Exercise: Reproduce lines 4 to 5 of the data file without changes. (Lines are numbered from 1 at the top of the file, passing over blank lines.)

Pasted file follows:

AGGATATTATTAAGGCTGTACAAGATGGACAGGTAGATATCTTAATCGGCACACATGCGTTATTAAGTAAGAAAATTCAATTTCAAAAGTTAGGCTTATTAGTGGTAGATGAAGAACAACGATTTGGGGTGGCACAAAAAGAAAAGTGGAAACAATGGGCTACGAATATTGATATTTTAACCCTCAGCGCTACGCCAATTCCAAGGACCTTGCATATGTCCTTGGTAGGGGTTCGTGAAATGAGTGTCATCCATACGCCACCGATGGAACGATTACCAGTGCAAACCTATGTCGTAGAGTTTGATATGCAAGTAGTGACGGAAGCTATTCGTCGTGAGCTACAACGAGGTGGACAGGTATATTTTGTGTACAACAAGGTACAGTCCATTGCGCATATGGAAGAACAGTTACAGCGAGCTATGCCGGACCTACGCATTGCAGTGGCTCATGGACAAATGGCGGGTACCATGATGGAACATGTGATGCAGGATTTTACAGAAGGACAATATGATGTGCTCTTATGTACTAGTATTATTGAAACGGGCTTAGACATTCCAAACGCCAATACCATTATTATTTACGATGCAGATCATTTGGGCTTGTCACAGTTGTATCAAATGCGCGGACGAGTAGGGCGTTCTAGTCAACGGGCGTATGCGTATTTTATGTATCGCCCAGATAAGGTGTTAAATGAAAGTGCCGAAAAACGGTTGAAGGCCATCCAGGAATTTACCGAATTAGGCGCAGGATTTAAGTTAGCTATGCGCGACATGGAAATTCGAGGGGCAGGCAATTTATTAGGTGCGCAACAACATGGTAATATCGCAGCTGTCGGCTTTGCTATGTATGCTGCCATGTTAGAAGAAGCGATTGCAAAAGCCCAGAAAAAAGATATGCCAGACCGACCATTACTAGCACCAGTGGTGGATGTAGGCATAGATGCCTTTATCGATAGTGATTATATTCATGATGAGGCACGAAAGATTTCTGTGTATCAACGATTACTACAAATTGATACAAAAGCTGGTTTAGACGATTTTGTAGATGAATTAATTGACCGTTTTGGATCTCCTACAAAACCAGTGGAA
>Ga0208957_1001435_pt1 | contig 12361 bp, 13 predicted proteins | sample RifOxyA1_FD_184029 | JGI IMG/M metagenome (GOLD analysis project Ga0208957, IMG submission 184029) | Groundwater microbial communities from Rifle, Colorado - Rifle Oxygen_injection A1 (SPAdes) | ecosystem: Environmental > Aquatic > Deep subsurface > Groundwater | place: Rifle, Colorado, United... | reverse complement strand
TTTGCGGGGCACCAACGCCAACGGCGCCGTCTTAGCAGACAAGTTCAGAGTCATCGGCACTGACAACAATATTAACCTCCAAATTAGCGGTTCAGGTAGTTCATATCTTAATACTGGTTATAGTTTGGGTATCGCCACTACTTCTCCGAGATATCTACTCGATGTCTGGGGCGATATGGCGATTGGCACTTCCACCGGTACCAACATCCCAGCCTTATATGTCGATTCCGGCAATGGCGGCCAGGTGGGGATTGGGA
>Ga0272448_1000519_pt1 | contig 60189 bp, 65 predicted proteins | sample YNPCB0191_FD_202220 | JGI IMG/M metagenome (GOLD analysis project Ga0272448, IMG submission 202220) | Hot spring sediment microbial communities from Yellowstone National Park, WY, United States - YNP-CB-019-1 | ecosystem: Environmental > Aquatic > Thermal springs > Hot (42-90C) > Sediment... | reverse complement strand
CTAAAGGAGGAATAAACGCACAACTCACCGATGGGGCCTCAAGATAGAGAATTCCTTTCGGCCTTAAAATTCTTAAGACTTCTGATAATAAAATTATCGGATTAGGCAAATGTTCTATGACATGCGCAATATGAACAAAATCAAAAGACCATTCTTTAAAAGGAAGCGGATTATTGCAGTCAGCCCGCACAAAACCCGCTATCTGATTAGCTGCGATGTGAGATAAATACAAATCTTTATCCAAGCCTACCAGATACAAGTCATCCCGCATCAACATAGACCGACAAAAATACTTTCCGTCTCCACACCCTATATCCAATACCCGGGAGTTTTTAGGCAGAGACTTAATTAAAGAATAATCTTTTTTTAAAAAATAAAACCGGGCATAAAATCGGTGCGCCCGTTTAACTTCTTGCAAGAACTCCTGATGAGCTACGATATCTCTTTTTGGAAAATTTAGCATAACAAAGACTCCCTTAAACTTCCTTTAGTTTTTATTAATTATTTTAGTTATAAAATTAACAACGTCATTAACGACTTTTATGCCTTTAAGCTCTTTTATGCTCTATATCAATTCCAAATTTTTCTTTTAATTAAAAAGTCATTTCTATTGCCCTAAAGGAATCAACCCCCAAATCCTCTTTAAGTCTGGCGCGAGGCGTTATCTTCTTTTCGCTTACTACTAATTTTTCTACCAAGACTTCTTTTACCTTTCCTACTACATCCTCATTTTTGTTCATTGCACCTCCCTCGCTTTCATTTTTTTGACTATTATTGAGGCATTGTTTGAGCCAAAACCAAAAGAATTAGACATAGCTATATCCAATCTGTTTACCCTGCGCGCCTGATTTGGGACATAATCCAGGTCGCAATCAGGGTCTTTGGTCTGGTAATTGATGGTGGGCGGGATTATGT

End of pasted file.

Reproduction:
>Ga0272448_1000519_pt1 | contig 60189 bp, 65 predicted proteins | sample YNPCB0191_FD_202220 | JGI IMG/M metagenome (GOLD analysis project Ga0272448, IMG submission 202220) | Hot spring sediment microbial communities from Yellowstone National Park, WY, United States - YNP-CB-019-1 | ecosystem: Environmental > Aquatic > Thermal springs > Hot (42-90C) > Sediment... | reverse complement strand
CTAAAGGAGGAATAAACGCACAACTCACCGATGGGGCCTCAAGATAGAGAATTCCTTTCGGCCTTAAAATTCTTAAGACTTCTGATAATAAAATTATCGGATTAGGCAAATGTTCTATGACATGCGCAATATGAACAAAATCAAAAGACCATTCTTTAAAAGGAAGCGGATTATTGCAGTCAGCCCGCACAAAACCCGCTATCTGATTAGCTGCGATGTGAGATAAATACAAATCTTTATCCAAGCCTACCAGATACAAGTCATCCCGCATCAACATAGACCGACAAAAATACTTTCCGTCTCCACACCCTATATCCAATACCCGGGAGTTTTTAGGCAGAGACTTAATTAAAGAATAATCTTTTTTTAAAAAATAAAACCGGGCATAAAATCGGTGCGCCCGTTTAACTTCTTGCAAGAACTCCTGATGAGCTACGATATCTCTTTTTGGAAAATTTAGCATAACAAAGACTCCCTTAAACTTCCTTTAGTTTTTATTAATTATTTTAGTTATAAAATTAACAACGTCATTAACGACTTTTATGCCTTTAAGCTCTTTTATGCTCTATATCAATTCCAAATTTTTCTTTTAATTAAAAAGTCATTTCTATTGCCCTAAAGGAATCAACCCCCAAATCCTCTTTAAGTCTGGCGCGAGGCGTTATCTTCTTTTCGCTTACTACTAATTTTTCTACCAAGACTTCTTTTACCTTTCCTACTACATCCTCATTTTTGTTCATTGCACCTCCCTCGCTTTCATTTTTTTGACTATTATTGAGGCATTGTTTGAGCCAAAACCAAAAGAATTAGACATAGCTATATCCAATCTGTTTACCCTGCGCGCCTGATTTGGGACATAATCCAGGTCGCAATCAGGGTCTTTGGTCTGGTAATTGATGGTGGGCGGGATTATGT